Ambuya Bona was right, Mugabe should have remained a teacher!

Ambuya Bona was right, Mugabe should have remained a teacher! – The Zimbabwean 25/03/2016 by Tendai Ruben Mbofana

When we were growing up in the 1980s, we were told that soon after Robert Mugabe was sworn in as independent Zimbabwe’s first Prime Minister in 1980, his mother, Ambuya Bona – when asked how she felt – is alleged to have said that she wished he had remained a teacher.

Every time we heard that story we laughed, as we thought that Ambuya Bona could have said those things because she did not understand the role that her son had taken up.

Whether what we were told really happened or was just a tale, I still do not know.

However, if she did say those things, it is clear that Ambuya Bona was no fool and she knew what she was talking about.

She obviously knew what the position of Prime Minister meant – as she had lived through several of them in her long fruitful life.

Even today, the most elderly of rural dwellers knows who the President is, and that it is the highest office in the land.

So why, if she truly said those things, would the then Prime Minister’s mother wish that her son had remained a teacher?

Mothers know their children better than anyone else, and as such, Ambuya Bona knew Mugabe inside out.

She knew his weaknesses, and his strengths, his abilities, and his inabilities, and would know if he had the proper qualities to lead a nation.

Solely based on conjecture, it would seem that she knew that her son was not the right person to lead Zimbabwe, and would be better suited standing in front of a class.

This is clear from what the people of Zimbabwe have witnessed over the last three and a half decades of Mugabe’s rule.

He has presided over a decaying country, with an grossly mismanaged economy in a free-fall, unparalleled corruption, and oppression of disturbing magnitudes.

Everyone has his/her strengths and weaknesses, and these should be clearly defined before appointing or electing him/her to a specific position.

A study of Mugabe shows that he is a great intellectual and orator, as anyone who has heard him speak would agree with me.

Such wonderful skills are better suited for an academic, or in political circles, a publicity officer.

That is why during the formative years of the liberation movement in this country, he was usually elected to head the publicity department.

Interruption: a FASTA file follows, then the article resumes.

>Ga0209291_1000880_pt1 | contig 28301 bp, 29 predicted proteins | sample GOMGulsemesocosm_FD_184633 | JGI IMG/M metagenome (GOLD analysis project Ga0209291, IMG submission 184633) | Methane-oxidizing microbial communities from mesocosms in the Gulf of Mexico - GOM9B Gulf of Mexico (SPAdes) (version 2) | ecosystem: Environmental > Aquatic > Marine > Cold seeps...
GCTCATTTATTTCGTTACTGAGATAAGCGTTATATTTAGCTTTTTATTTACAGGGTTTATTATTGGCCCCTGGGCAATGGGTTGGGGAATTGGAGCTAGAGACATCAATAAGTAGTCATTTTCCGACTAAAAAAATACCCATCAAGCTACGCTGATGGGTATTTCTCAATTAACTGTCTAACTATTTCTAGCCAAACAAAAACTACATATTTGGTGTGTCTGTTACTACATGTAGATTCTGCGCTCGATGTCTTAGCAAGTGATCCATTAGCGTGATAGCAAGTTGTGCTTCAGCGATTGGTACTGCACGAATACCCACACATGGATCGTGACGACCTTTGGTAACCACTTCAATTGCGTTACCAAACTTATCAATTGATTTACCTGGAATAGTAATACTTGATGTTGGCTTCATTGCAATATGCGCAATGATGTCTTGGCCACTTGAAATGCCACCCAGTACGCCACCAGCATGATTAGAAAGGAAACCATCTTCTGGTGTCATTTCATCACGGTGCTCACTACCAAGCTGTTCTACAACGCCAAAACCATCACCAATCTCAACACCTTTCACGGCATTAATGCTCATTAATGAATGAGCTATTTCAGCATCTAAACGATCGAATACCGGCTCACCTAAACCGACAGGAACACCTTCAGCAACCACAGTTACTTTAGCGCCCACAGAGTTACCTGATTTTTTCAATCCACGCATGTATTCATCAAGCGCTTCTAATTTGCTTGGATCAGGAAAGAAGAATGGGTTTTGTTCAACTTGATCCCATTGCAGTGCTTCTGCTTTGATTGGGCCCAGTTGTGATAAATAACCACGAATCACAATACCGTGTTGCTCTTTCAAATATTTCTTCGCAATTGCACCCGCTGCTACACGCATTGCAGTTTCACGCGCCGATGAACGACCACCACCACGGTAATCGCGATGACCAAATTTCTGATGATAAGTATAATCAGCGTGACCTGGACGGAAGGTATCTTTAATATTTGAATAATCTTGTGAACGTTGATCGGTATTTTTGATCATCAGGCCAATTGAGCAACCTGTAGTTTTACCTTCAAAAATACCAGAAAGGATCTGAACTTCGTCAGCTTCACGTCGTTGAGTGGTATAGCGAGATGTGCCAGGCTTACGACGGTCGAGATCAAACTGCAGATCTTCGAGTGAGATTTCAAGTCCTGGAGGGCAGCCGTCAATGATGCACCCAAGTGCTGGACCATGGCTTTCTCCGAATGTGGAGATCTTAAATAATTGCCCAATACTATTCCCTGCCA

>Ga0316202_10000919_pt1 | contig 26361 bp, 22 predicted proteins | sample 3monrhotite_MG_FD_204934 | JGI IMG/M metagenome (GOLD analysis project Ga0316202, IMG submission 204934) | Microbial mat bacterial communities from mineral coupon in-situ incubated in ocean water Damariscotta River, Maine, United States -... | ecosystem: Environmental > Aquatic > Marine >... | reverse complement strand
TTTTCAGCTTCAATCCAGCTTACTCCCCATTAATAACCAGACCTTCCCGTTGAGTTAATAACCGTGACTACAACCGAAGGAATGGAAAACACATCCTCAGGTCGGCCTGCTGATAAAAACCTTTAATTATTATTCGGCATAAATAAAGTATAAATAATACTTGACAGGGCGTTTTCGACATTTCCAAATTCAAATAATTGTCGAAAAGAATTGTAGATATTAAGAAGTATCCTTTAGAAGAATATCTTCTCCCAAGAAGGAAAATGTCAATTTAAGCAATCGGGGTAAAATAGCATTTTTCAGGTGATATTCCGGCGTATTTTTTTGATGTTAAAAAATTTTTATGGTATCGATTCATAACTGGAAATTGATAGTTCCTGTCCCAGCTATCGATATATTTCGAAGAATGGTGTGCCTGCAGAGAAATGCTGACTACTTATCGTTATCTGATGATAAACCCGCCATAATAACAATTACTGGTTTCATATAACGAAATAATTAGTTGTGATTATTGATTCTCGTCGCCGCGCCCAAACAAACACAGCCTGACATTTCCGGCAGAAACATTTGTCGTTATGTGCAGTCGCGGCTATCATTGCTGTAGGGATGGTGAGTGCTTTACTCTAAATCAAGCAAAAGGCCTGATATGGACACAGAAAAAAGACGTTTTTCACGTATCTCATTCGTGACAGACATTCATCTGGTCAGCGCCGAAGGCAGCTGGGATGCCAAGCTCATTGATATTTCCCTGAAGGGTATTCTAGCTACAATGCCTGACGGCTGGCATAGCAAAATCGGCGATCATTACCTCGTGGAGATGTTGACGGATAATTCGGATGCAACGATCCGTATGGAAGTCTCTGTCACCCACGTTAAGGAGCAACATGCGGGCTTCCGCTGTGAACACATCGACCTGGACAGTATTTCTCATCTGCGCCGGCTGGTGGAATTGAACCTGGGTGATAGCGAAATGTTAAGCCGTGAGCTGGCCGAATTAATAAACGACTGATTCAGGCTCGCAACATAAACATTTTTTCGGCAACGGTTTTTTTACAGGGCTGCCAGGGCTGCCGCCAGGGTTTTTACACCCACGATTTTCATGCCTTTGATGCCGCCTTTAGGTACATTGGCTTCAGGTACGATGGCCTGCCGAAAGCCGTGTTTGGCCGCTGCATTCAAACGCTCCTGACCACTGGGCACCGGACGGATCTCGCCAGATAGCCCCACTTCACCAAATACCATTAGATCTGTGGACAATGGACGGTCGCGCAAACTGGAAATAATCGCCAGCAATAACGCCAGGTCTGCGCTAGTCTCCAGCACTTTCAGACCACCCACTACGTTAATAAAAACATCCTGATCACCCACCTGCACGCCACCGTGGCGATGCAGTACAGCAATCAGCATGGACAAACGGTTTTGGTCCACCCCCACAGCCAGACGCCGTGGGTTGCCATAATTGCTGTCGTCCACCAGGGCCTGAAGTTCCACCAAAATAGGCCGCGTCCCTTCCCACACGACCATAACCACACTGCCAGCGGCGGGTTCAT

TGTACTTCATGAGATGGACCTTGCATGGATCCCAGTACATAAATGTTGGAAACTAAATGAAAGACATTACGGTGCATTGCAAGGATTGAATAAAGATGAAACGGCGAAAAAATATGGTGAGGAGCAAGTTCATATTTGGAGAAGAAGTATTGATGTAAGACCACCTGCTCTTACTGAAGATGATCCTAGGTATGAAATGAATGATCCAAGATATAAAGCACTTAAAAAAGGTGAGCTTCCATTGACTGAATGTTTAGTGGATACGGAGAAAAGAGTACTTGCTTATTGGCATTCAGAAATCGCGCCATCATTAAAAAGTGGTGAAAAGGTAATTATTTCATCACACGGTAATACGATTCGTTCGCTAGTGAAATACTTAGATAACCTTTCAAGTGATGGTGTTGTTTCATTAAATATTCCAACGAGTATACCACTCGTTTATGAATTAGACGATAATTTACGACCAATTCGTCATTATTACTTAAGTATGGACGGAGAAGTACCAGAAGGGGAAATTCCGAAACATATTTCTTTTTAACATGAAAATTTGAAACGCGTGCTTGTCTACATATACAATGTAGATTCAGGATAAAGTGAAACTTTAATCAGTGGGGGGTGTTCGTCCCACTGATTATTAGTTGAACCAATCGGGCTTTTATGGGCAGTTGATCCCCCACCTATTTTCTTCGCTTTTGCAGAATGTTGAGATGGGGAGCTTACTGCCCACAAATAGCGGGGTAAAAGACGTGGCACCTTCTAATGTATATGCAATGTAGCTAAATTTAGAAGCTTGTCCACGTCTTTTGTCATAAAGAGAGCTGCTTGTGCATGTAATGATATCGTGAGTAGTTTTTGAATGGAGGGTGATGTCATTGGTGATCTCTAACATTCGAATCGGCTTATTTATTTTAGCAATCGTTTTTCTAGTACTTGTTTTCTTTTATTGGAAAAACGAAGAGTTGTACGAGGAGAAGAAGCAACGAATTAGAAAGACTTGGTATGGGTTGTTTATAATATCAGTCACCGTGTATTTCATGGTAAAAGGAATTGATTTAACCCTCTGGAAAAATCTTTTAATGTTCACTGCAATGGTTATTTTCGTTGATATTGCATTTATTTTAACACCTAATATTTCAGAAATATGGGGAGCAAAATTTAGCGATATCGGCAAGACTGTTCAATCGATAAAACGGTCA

This shows that those that worked with him could clearly see that he was a very good orator and intellectual, and would be best suited in that department.

Similarly, such qualities would have made him one of the greatest academics this country would have ever seen.

I have no doubt that he would had made some outstanding strides in the field of research and lecturing.

However, even his colleagues realised very early in his political career that he did not possess any leadership qualities, and as such, never elected him to lead any of the liberation movements that were formed during that time – including ZANU.

In fact – without going into detail, as we have already touched on this in other articles – his rise to lead ZANU was characterised by highly divisive chicanery.

His subsequent leadership of both ZANU PF and Zimbabwe have clearly shown his lack of leadership abilities, as he has misruled both entities through instilling fear, surrounding himself with bootlickers, and the purging of any dissenting voices – a sign of a leader who knows his weaknesses and inabilities, and is afraid of being removed from office.

A leader who is confident in his/her abilities would never fear criticism and opposing voices, and would be prepared – and even cherish the opportunity – to face any rivals in truly free and fair elections.

Mugabe should have stuck to what he knows best – academia and oratory – which are perfect traits for a teacher.

Just because someone is a brilliant intellectual and talker – or even writer – does not automatically mean that they make a great leader.